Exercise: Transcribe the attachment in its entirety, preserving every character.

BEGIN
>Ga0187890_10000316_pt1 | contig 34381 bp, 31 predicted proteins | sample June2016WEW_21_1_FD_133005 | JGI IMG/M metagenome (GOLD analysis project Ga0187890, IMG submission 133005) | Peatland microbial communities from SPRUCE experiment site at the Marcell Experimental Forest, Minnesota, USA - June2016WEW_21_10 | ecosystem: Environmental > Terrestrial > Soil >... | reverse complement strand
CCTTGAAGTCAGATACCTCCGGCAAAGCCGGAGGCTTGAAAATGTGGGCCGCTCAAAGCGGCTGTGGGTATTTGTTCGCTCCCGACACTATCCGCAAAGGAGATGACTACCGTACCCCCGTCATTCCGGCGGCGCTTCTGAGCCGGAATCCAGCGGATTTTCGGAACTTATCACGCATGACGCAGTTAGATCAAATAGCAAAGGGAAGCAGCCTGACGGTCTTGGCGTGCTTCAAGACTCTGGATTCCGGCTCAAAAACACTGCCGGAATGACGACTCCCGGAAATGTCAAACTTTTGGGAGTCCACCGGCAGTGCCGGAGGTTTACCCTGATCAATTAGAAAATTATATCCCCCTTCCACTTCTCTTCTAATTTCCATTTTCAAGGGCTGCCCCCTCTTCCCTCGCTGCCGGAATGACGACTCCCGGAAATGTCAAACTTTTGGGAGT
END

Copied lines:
>Ga0187890_10000316_pt1 | contig 34381 bp, 31 predicted proteins | sample June2016WEW_21_1_FD_133005 | JGI IMG/M metagenome (GOLD analysis project Ga0187890, IMG submission 133005) | Peatland microbial communities from SPRUCE experiment site at the Marcell Experimental Forest, Minnesota, USA - June2016WEW_21_10 | ecosystem: Environmental > Terrestrial > Soil >... | reverse complement strand
CCTTGAAGTCAGATACCTCCGGCAAAGCCGGAGGCTTGAAAATGTGGGCCGCTCAAAGCGGCTGTGGGTATTTGTTCGCTCCCGACACTATCCGCAAAGGAGATGACTACCGTACCCCCGTCATTCCGGCGGCGCTTCTGAGCCGGAATCCAGCGGATTTTCGGAACTTATCACGCATGACGCAGTTAGATCAAATAGCAAAGGGAAGCAGCCTGACGGTCTTGGCGTGCTTCAAGACTCTGGATTCCGGCTCAAAAACACTGCCGGAATGACGACTCCCGGAAATGTCAAACTTTTGGGAGTCCACCGGCAGTGCCGGAGGTTTACCCTGATCAATTAGAAAATTATATCCCCCTTCCACTTCTCTTCTAATTTCCATTTTCAAGGGCTGCCCCCTCTTCCCTCGCTGCCGGAATGACGACTCCCGGAAATGTCAAACTTTTGGGAGT